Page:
The magnificent Son Doong Cave in the central province of Quang Binh (Photo: VNA)
– Proactively popularising Vietnam’s cultural values to the world and bringing into play the soft power of culture to help promote the country’s status in the international arena is one of the targets determined in the cultural development strategy until 2030.
Over the past years, Vietnam has been striving to popularise images of its land and people so as to help uphold the national cultural identity, join humankind’s civilisation, and adapt to the COVID-19 pandemic.
The year 2021 was the seventh time Vietnam had taken part in a World Expo. The Vietnam Pavilion at World Expo 2020 Dubai was located in the “Opportunity” district and themed “Distilling the Past, Shaping the Future”.
Deputy Minister of Culture, Sports and Tourism Ta Quang Dong said the pavilion reflected the Vietnamese Government’s strong commitment and enormous efforts to promote the country’s images, bring into play the strength of cultural values and the Vietnamese people’s creativity, and make the country be part of the “brilliant colours” of the world.
Struggling against the pandemic’s impacts, the Vietnam National Administration of Tourism has proactively boosted tourism promotion on digital platforms with a focus on the key markets of international tourists so as to attract them back to the country.
Recently, a video clip titled “Live fully in Vietnam” made debut in coincidence with the time the country was welcoming the first foreign visitors under a pilot “vaccine passport” scheme, marking a new stride in efforts to recover the tourism industry.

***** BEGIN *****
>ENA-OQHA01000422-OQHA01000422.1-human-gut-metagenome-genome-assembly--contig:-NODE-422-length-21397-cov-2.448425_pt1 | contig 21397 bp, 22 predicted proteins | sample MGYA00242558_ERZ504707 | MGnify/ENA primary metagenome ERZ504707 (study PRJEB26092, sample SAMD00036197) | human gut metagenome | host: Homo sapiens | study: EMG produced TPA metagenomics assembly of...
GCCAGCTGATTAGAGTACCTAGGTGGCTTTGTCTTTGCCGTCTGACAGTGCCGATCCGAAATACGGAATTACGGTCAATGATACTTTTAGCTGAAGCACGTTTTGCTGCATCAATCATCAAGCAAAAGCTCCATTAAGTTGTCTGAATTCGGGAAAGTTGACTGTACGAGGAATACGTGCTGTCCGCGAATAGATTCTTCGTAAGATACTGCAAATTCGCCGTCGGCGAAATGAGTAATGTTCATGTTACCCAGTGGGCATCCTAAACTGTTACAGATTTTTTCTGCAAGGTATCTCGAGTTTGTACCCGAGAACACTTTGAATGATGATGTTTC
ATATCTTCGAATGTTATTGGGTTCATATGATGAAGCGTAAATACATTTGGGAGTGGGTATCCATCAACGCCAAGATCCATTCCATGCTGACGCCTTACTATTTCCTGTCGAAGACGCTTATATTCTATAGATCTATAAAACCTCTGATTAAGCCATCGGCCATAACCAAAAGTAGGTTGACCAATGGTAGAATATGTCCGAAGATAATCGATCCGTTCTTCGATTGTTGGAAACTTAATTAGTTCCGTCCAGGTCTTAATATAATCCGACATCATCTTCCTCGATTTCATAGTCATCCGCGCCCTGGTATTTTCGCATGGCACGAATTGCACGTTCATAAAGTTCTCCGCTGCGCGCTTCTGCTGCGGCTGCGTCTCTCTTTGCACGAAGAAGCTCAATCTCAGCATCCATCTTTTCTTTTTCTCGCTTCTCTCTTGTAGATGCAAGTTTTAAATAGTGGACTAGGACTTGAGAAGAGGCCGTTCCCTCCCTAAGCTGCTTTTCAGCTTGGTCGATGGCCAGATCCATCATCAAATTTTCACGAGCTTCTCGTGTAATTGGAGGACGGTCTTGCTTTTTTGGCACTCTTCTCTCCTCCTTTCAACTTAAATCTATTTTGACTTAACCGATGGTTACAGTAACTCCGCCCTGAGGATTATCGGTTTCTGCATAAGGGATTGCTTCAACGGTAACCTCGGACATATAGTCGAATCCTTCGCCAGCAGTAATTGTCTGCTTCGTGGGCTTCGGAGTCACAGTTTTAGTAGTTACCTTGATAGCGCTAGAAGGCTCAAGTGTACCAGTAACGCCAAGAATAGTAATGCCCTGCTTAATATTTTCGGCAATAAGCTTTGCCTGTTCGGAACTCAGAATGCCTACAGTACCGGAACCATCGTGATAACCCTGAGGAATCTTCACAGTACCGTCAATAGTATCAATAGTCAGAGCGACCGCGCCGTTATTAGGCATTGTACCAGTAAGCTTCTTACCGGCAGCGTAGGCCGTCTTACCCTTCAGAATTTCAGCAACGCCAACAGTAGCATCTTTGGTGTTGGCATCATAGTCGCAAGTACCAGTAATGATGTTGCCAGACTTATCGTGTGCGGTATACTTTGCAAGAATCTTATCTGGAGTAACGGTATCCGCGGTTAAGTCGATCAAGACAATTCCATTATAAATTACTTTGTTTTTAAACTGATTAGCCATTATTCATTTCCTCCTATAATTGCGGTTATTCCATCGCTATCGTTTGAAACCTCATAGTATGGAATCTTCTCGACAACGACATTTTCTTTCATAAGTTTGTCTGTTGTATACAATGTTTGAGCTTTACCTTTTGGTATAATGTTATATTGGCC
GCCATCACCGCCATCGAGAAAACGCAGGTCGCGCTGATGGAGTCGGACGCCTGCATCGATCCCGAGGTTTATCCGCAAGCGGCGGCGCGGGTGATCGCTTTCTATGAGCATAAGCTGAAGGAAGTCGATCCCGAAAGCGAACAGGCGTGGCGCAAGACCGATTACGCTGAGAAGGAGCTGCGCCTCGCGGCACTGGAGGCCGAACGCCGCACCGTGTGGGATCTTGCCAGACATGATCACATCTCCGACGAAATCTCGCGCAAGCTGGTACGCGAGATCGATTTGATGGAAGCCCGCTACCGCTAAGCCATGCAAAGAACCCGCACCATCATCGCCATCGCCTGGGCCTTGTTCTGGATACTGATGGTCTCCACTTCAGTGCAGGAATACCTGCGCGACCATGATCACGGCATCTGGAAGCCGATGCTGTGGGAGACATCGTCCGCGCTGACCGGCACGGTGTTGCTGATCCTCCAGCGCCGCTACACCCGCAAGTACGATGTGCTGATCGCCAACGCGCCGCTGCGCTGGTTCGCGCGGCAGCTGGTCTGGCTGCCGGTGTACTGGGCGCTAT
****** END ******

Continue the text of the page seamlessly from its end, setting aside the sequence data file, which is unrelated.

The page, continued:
Boats on Ha Long Bay, a tourist magnet in the northern province of Quang Ninh (Photo: VNA)
Assoc. Prof. and Dr Nguyen Huu Thuc, a lecturer from the Hanoi-based National University of Arts Education, said the cultural identity of a country holds an important role in the development of that nation. It is not immutable but can be developed to match the reality, including the intensive globalisation and international integration.
Many experts shared the view that cultural diplomacy has helped introduce Vietnam’s land, culture, history, and people to the world.
In recent years, Vietnam has organised cultural days, weeks, and festivals in many countries which in turn have also held their cultural events in the Southeast Asian nation with a view to enhancing mutual understanding. In addition, several individuals have also been appointed as cultural ambassadors to spread cultural values of each country.
The strategy for developing Vietnam’s cultural industries until 2020 with a vision to 2030, which targeted the development of cultural industries in tandem with the dissemination of the country’s images, has helped protect and bring into play the national cultural identity during the international integration and cooperation process. This is also in line with the role of culture as a driver for economic development stated in the documents of the 13th National Party Congress./.